The UK’s competitive advantage in the financial services sector must be protected in trade deals even if that hits manufacturing, Barclays chairman John McFarlane has indicated.
The overwhelming importance of the services sector to the UK economy meant that it must be included in any deals struck with the European Union and other markets, he said.
Mr McFarlane said Australia had adopted a similar approach to deals covering both goods and services, making a “conscious trade-off” that it could hit domestic manufacturers such as the car industry.
“For us to be successful over the long-term the guiding principle needs to be for countries to export their competitive advantage and to import others’ competitive advantage,” he said.
“We have the privilege of that situation pertaining in Europe today.
“Anything else would be less.
“The UK’s competitive advantage is services. The UK economy is 80% services and 20% goods.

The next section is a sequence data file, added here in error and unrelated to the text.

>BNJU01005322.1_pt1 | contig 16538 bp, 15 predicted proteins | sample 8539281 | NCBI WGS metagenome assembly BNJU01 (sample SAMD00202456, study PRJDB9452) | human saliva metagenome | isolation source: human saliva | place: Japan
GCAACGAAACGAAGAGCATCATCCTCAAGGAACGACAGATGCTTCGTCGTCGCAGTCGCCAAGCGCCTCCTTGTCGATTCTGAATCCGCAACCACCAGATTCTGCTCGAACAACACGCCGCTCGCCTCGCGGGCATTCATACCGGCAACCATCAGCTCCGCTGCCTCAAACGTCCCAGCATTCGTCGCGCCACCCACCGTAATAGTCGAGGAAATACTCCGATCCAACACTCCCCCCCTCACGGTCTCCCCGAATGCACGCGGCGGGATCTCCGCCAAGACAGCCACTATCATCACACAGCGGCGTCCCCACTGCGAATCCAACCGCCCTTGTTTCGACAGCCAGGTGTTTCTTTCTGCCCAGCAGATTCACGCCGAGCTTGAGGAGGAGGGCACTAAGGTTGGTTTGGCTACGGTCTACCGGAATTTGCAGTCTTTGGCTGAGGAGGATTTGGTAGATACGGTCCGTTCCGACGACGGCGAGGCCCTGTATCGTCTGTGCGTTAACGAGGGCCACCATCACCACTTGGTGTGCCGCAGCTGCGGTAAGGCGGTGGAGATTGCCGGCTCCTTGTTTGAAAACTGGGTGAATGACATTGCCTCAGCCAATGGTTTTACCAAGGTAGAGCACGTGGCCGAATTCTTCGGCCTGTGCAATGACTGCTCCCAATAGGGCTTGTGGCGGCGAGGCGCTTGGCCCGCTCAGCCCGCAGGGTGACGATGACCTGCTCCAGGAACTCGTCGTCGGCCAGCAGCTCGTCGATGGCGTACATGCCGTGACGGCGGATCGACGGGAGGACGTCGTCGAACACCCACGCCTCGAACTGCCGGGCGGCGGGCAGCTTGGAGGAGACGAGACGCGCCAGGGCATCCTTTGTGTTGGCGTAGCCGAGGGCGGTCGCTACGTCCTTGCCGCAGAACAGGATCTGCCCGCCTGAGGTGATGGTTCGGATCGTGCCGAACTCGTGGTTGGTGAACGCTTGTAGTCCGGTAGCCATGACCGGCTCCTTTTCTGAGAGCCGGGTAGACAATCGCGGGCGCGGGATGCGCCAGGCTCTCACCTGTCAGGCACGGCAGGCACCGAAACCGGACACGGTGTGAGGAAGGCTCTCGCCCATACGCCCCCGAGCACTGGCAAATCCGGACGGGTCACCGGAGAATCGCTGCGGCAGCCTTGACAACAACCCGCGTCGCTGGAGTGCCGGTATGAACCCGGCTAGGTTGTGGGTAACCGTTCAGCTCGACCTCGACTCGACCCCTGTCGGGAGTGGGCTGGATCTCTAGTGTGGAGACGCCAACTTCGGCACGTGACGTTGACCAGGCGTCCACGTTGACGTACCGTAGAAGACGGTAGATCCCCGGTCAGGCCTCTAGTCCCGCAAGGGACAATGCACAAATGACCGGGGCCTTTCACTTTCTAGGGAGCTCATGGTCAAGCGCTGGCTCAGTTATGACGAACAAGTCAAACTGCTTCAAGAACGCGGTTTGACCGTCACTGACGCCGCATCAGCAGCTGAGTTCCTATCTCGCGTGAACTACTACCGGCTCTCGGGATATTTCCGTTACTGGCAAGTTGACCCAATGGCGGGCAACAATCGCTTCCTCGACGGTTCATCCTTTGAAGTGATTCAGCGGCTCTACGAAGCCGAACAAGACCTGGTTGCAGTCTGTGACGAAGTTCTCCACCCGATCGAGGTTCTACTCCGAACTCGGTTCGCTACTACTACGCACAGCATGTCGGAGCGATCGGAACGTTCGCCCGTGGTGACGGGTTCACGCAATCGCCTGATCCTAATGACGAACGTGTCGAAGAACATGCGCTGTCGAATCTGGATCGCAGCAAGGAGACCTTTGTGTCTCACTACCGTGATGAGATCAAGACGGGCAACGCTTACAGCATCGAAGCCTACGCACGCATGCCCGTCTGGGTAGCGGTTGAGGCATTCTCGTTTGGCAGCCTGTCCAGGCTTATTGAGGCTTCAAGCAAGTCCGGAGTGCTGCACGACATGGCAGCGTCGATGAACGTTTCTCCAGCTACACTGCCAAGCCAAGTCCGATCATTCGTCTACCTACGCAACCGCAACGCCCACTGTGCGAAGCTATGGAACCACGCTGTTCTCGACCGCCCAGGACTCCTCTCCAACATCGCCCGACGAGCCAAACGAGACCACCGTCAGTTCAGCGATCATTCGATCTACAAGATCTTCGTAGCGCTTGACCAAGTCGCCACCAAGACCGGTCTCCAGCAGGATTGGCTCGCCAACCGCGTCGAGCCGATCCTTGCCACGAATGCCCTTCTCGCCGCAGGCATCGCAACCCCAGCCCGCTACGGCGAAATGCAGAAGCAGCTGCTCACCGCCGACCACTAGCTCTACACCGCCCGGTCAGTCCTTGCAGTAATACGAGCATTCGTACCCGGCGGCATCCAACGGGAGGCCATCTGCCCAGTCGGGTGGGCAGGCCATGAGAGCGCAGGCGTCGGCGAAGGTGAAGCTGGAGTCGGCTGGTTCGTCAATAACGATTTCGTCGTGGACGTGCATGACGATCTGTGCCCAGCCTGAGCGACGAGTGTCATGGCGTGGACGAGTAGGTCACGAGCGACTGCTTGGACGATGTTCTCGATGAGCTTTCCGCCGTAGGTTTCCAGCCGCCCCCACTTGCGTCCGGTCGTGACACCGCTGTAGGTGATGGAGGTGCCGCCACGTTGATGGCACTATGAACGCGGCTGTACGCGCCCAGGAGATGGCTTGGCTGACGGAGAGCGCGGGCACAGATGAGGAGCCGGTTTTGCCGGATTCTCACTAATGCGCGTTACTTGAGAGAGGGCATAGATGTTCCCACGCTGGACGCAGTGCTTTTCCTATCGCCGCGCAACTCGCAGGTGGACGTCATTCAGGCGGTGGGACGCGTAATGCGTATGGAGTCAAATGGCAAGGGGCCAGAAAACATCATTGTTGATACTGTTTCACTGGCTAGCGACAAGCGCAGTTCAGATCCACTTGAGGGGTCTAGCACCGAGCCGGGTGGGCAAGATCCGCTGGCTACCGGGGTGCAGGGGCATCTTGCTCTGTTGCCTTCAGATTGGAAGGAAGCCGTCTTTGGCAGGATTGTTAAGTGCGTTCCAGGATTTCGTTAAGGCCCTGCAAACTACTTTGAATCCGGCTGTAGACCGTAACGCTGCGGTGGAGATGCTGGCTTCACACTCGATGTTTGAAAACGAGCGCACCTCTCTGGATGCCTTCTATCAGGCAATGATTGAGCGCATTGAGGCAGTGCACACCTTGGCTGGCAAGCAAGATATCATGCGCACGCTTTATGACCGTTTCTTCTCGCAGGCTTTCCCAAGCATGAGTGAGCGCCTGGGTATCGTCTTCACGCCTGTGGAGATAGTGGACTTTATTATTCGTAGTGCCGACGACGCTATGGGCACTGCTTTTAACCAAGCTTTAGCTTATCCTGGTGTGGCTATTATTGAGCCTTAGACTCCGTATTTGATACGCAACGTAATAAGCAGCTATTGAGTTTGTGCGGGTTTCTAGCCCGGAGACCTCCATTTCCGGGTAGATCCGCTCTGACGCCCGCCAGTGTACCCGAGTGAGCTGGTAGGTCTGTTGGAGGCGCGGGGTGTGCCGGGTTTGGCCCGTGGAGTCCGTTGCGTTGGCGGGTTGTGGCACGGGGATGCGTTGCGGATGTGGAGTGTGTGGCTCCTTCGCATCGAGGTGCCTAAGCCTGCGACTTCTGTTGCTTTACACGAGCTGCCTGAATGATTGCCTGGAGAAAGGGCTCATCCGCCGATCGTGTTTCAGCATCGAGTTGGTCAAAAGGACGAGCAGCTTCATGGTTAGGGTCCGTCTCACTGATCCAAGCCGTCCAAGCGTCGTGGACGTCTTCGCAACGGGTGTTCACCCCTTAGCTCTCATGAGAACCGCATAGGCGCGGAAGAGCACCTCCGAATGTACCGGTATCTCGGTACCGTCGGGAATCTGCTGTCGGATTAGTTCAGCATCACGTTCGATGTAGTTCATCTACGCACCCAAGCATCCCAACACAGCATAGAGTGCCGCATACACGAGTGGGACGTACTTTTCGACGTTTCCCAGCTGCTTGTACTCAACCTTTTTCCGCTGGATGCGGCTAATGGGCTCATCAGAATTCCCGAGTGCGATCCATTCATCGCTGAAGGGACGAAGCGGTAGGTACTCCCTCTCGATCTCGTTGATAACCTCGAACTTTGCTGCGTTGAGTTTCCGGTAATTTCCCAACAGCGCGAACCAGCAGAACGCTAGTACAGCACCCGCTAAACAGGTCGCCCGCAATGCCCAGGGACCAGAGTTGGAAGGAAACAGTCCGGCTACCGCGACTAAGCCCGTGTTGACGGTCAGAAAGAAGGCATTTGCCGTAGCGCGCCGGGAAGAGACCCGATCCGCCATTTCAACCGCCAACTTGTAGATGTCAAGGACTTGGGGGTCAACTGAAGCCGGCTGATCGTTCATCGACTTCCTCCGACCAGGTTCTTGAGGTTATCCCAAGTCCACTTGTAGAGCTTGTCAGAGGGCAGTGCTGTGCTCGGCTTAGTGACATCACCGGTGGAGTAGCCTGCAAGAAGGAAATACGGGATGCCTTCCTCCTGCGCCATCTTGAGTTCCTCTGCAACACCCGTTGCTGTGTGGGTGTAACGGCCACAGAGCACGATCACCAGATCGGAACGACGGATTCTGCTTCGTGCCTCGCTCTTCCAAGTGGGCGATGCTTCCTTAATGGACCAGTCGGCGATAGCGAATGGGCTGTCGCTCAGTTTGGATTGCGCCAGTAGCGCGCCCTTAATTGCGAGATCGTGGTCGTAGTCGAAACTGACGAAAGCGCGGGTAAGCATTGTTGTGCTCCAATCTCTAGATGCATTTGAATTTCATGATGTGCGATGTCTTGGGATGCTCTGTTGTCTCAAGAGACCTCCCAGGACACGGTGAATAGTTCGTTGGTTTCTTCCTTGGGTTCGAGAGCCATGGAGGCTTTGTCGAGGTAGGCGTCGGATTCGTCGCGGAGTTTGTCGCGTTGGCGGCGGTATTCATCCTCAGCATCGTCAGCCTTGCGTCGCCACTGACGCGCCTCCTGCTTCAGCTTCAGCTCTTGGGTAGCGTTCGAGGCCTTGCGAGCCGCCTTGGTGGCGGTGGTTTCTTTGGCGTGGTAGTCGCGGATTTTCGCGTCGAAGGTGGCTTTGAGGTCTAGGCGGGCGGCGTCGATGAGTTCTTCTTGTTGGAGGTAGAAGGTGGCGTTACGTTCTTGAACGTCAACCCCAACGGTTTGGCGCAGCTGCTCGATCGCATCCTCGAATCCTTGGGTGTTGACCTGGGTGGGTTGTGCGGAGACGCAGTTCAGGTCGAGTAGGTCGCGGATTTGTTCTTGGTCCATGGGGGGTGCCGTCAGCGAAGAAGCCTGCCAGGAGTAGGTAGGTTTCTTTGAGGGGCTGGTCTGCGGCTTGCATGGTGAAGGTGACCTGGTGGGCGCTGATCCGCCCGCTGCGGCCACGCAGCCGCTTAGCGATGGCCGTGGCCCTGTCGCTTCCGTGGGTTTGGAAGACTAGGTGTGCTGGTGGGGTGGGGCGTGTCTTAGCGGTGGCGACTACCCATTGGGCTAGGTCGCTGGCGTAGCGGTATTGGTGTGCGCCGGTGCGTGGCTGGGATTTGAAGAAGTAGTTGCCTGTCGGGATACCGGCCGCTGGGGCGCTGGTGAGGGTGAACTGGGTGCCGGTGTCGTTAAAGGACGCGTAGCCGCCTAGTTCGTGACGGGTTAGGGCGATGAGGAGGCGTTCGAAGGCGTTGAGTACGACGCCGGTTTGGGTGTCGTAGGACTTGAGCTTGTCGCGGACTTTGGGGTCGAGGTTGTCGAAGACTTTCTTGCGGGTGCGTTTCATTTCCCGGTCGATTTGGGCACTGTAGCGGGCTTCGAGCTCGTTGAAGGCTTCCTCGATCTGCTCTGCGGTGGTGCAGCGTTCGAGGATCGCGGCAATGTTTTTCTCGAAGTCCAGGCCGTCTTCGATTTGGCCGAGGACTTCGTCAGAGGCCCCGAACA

“Yet there are few precedents on services being included in trade agreements.
“Nevertheless, it would be very difficult for the UK to consider anything other than agreement that covers both, with the EU and with the other markets across the world.”
Mr McFarlane, who is also chairman of financial services industry body TheCityUK, told the organisation’s conference that Australia provided a “good example” of deals involving both goods and services.
He said: “Some years ago it decided it would have an open economy with trade agreements with both goods and services.
“This was a conscious trade-off, recognising that it would, over time, change what is produced domestically and what is imported.
“In the past, many major carmakers had plants in Australia, now there are none. All cars are imported.”
He acknowledged that despite Brexit progress “much remains uncertain” and a “pragmatic way forward must prevail”.
“There is life beyond Brexit,” he said.
“Whatever the outcome, the industry must maintain its focus on its global competitiveness.”